Implementation of Team-Based Learning in an Asynchronous Distance Education Graduate Nursing Course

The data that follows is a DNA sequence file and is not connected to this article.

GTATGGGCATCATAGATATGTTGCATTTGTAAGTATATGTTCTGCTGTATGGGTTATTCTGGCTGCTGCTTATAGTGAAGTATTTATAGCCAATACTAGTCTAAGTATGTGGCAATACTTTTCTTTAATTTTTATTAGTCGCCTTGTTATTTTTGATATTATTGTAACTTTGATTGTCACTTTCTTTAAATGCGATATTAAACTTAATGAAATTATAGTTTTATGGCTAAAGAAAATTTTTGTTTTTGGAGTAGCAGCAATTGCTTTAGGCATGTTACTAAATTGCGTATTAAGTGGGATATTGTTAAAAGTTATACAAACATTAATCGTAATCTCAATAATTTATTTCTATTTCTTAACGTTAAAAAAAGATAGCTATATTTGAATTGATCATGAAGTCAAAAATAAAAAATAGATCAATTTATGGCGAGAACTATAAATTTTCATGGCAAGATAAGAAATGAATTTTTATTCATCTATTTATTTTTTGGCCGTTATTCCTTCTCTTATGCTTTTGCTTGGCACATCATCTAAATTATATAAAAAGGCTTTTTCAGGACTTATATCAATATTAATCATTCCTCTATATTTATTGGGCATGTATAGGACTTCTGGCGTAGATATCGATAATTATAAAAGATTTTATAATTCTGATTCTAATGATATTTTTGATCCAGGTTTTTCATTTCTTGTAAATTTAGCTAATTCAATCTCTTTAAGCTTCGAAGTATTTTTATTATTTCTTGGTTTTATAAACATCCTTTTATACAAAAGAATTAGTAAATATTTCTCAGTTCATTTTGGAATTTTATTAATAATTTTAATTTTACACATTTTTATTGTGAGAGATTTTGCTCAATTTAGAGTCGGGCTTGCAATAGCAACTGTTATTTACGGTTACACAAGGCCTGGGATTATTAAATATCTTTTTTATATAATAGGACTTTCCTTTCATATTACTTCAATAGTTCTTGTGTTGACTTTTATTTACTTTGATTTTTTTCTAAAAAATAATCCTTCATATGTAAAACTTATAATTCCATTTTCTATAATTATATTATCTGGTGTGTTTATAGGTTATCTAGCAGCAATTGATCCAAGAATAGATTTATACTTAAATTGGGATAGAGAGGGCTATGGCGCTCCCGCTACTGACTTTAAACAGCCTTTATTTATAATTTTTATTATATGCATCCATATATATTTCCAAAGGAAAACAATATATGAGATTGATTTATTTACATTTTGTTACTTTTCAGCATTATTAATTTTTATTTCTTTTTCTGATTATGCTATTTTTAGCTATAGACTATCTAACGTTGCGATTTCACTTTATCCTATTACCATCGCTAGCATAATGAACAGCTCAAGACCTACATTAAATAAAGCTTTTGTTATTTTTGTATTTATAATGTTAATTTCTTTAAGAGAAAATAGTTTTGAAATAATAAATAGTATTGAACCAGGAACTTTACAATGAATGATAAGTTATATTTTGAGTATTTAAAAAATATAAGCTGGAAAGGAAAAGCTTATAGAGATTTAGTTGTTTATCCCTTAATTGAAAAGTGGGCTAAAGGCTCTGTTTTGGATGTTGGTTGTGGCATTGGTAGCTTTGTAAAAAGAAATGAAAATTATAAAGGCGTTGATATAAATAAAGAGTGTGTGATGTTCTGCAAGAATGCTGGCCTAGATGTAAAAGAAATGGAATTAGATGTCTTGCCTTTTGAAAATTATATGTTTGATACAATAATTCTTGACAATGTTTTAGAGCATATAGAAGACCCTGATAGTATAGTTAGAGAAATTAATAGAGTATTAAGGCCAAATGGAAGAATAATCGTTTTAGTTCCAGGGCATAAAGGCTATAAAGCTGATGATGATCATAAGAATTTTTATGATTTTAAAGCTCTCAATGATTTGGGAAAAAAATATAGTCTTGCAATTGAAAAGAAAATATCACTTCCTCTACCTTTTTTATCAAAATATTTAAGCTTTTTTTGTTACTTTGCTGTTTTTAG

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Awarded Grant: $20,000 Principal Investigator: Paula Timoney, Stony Brook University It is suggested that the implementation of team-based learning (TBL) in the curriculum of an asynchronous distance education graduate nursing course will improve student engagement and promote quality learning experiences. Health care professionals must work as a team to improve care delivery and promote patient safety. Michaelsen (2008) suggests that TBL will help to prepare students to be more effective health care providers. Team-based learning is an instructional strategy which consists of small group activities designed to provide students with both conceptual and procedural knowledge. The four essential principles are student accountability, self-managed groups, meaningful assignments, and frequent and timely feedback. The Stony Brook neonatal nurse practitioner program has a long and successful history with distance education. The content is delivered asynchronously through recorded lectures, reading assignments, worksheets and clinical applications. To elevate the quality of the program, Neonatal Pharmacology, a required course in the program, will be revised to incorporate principles of TBL: learning activities consisting of individual and group assignments, discussion boards, peer evaluations, and objective exams. The students will be randomized to groups of five to seven members. Validated tools will be adapted to measure student engagement and student and faculty satisfaction. Examination scores will be compared with the scores of students in the course as it is currently delivered. Results will be disseminated through publications and presentations at conferences. Successful implementation of TBL in this course will lead to expansion of TBL in other distance education courses. This project supports the objectives of the Open SUNY initiative designed to ensure student success and promote faculty development in providing innovative strategies to maximize student learning. Co-PI’s and Key Partners: Terri Cavaliere, Clinical Assistant Professor, School of Nursing, Stony Brook University Reports and Resources: Mid-project report Project outcomes report Project Abstract